Understood. Policies, however, can be quite meaningless. Does anyone really think that policies protect us ?
Yes, data privacy policies make a big difference. Take a look at countries in the EU. European laws force companies to have policies and associated procedures that result in significantly more data privacy that available from US-based companies.
Of course, I agree that not all companies follow their own policies, but when challenged in the courts, there is a bigger chance they will end up moving their practices closer to their promises.
Well said, and agreed. Thank you for your reply…
I don’t grant the Docs full, unlimited viewing rights to all my data because I DO kinda worry that could be used against me in some way.
But, in recent years, my Docs have lost the ability to see any of my records. I’ve lost interest in supplying data. I lost access to any Doc who could interpret the data anyway, so there just isn’t any data flow between us anymore. I might provide some paper records next time I go in, but often I am not able to schedule an apt to coincide with the time frame that I do that data collection/analysis, so there is simply no justification for going to a Doc appointment anymore…except to have them write the scripts.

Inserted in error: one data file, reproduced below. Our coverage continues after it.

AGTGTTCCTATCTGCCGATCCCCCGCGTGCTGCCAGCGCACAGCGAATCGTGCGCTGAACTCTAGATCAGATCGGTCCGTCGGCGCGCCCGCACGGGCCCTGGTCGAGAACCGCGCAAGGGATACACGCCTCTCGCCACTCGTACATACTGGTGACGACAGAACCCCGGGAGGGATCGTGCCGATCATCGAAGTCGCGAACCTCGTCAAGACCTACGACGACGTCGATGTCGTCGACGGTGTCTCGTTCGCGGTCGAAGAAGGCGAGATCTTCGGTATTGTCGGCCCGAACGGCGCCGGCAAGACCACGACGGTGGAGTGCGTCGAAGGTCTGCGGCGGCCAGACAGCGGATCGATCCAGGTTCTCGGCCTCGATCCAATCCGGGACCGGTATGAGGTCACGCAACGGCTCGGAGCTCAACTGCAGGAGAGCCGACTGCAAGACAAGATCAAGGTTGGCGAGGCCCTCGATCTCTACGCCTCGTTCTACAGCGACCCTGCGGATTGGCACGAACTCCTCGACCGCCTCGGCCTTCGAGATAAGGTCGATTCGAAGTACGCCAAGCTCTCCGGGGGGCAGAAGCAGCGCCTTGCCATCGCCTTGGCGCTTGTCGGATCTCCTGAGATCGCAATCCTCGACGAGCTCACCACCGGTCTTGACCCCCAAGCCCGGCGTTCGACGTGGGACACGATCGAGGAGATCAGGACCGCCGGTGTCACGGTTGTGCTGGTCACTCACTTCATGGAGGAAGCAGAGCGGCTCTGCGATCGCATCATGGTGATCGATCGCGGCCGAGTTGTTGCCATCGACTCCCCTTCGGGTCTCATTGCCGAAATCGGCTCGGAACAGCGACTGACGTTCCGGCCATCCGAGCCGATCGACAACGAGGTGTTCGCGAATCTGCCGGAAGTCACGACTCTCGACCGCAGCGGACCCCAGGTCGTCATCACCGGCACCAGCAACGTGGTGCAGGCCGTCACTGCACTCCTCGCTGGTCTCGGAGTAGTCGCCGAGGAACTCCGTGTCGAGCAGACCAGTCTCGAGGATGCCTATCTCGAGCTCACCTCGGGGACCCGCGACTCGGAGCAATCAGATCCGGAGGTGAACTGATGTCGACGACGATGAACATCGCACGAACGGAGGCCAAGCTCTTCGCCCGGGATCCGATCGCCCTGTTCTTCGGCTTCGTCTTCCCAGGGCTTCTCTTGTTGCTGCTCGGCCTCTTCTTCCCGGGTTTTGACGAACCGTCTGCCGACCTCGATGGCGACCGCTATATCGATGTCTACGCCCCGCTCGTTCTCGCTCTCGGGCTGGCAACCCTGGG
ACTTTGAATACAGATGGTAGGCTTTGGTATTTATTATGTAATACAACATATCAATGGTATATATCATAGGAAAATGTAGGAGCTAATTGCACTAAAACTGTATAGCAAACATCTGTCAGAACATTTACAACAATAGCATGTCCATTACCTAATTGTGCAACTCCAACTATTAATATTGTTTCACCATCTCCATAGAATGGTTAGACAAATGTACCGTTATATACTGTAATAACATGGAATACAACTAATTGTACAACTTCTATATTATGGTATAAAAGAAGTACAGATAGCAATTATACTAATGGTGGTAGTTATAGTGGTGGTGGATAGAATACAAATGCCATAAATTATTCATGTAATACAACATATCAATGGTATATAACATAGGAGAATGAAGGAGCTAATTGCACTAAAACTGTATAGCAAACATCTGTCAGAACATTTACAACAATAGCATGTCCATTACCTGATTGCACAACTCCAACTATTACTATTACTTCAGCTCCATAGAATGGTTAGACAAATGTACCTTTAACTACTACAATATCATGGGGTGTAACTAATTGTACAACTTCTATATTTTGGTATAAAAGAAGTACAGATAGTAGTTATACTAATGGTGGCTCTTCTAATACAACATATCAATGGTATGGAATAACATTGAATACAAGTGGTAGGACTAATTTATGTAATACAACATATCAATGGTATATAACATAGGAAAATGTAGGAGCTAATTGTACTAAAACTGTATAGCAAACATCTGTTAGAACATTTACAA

I appreciate these thoughts and the general desire for more data privacy. I don’t use Clarity in part because I understand that in order to generate the pdf’s you share with your endo, you must upload all the G6 data to Dex through the Clarity app, which then gives them all the information that I’d like to restrict for non-medical purposes. Do I have that wrong?
flashback on this subject (July 2021):
@truenorth You are correct. I have made the personal choice to upload the CGM data to Dexcom. If I wasn’t okay with Dexcom having the data there are other options like getting the data from the Dexcom receiver, xdrip or a device with network access disabled while the G6 app is running.
The API mentioned in the thread you referenced requires the user to log in to Dexcom to provide access to that user’s data. The user can then revoke access any time. The documentation is here: Dexcom API